Downing Street admitted it was caught off guard by the proposed cuts disclosed by MoD officials and there were rumblings of discontent among Tory backbenchers. Sir Nicholas Bonsor, Tory chairman of the Commons Select Committee on Defence, which has been highly critical of past defence cuts, said he had not been expecting further cuts in the Navy at this time.
Alan Clark, the former Minister of State for Defence Procurement, said: 'It fills me with gloom. It is highly undesirable to reduce the strength of the Royal Navy any further. There comes a point where it won't be able to fulfil its function. The Navy is the service to which one has to turn at times of serious crisis.
'If you want to take money from their allocation and give it to infantry - who seem to be used as some kind of gendarmerie wearing blue berets to act as moving targets in any destination that the UN chooses to send them - the money has to come from somewhere and our national defence is less capable.'
Lord Hill-Norton, a former Admiral of the Fleet, attacked the plan as 'the height of folly', on BBC Radio. He said: 'The Navy was going to be reduced under the disgraceful document Options for Change, to a number that was far too small in ships and people. This compounds the felony by reducing 5,000 men from a number that was already much too small. This bears no relation to any strategic requirement by the Chiefs of Staff, much less by the Navy Board and the First Sea Lord. It is entirely dictated by the Treasury.'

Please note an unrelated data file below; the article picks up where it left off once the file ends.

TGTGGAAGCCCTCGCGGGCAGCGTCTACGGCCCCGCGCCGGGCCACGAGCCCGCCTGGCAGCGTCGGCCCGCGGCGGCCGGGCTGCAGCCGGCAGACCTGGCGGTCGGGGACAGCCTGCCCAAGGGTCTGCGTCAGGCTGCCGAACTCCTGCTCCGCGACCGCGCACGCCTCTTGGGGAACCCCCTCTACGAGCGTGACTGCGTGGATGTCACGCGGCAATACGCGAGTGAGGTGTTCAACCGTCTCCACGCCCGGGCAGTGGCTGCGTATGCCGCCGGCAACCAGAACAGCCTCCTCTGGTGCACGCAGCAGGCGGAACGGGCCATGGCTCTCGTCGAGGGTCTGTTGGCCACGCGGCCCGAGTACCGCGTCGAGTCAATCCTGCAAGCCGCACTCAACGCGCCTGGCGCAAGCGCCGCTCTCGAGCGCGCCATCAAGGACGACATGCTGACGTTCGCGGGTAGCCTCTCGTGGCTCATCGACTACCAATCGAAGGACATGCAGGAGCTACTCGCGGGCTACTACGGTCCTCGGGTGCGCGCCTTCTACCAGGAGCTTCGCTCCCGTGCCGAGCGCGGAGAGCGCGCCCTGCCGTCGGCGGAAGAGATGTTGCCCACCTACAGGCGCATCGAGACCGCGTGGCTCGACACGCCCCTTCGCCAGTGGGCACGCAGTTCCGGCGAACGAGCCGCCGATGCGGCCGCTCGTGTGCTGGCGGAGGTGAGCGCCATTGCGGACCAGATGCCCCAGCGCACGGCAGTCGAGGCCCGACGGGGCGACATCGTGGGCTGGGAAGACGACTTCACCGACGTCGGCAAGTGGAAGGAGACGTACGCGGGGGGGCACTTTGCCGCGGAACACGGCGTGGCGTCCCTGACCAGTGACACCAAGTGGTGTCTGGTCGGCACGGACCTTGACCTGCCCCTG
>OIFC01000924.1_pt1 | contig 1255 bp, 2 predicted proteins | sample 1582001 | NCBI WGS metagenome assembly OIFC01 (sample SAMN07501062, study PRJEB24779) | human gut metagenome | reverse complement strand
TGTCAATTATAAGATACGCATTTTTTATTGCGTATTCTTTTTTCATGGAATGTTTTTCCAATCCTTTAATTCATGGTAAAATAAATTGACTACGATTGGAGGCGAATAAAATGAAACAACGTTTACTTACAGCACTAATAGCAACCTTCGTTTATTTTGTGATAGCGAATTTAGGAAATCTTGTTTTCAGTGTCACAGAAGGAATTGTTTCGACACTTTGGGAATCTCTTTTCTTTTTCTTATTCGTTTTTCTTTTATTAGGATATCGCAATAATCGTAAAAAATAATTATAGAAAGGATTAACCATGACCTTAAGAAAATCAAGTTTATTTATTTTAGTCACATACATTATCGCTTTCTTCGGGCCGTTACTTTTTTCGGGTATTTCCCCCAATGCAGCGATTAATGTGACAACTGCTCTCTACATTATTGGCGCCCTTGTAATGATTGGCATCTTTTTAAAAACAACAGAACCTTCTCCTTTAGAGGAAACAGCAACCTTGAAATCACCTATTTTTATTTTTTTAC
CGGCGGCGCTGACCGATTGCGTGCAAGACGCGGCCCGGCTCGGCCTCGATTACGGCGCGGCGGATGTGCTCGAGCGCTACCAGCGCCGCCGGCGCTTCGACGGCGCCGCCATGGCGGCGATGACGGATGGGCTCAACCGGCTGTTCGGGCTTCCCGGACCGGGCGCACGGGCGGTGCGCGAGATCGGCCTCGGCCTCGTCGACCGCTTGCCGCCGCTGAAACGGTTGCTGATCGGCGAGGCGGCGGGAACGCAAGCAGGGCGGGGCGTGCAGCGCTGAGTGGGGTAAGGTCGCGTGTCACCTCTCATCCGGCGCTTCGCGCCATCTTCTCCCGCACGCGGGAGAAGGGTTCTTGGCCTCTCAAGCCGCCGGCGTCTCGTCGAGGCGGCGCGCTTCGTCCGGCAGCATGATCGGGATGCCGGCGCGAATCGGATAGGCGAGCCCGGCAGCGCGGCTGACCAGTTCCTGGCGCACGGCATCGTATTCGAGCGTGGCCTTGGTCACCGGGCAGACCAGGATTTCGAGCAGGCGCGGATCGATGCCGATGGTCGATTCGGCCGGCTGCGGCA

Menzies Campbell, the Liberal Democrats' defence spokesman and a member of the select committee, accused the MoD of 'marching to the beat of the Treasury drum'.
David Clark, Labour's defence spokesman, accused the Government of trying to slip the announcement out at dead of night. The MoD announced in a Commons written answer, on the eve of the Easter recess, that there would be 2,300 redundancies in the Navy as part of the post-Cold War cuts in the White Paper, Options for Change.
But callers to the MoD were also told that the Royal Navy manpower would be reduced to 50,000 by the end of the decade, 5,000 below the total envisaged in the defence White Paper. With MPs away from Westminster for their holidays, the MoD avoided any immediate row, but there is likely to be strong reaction when MPs return.Reuse content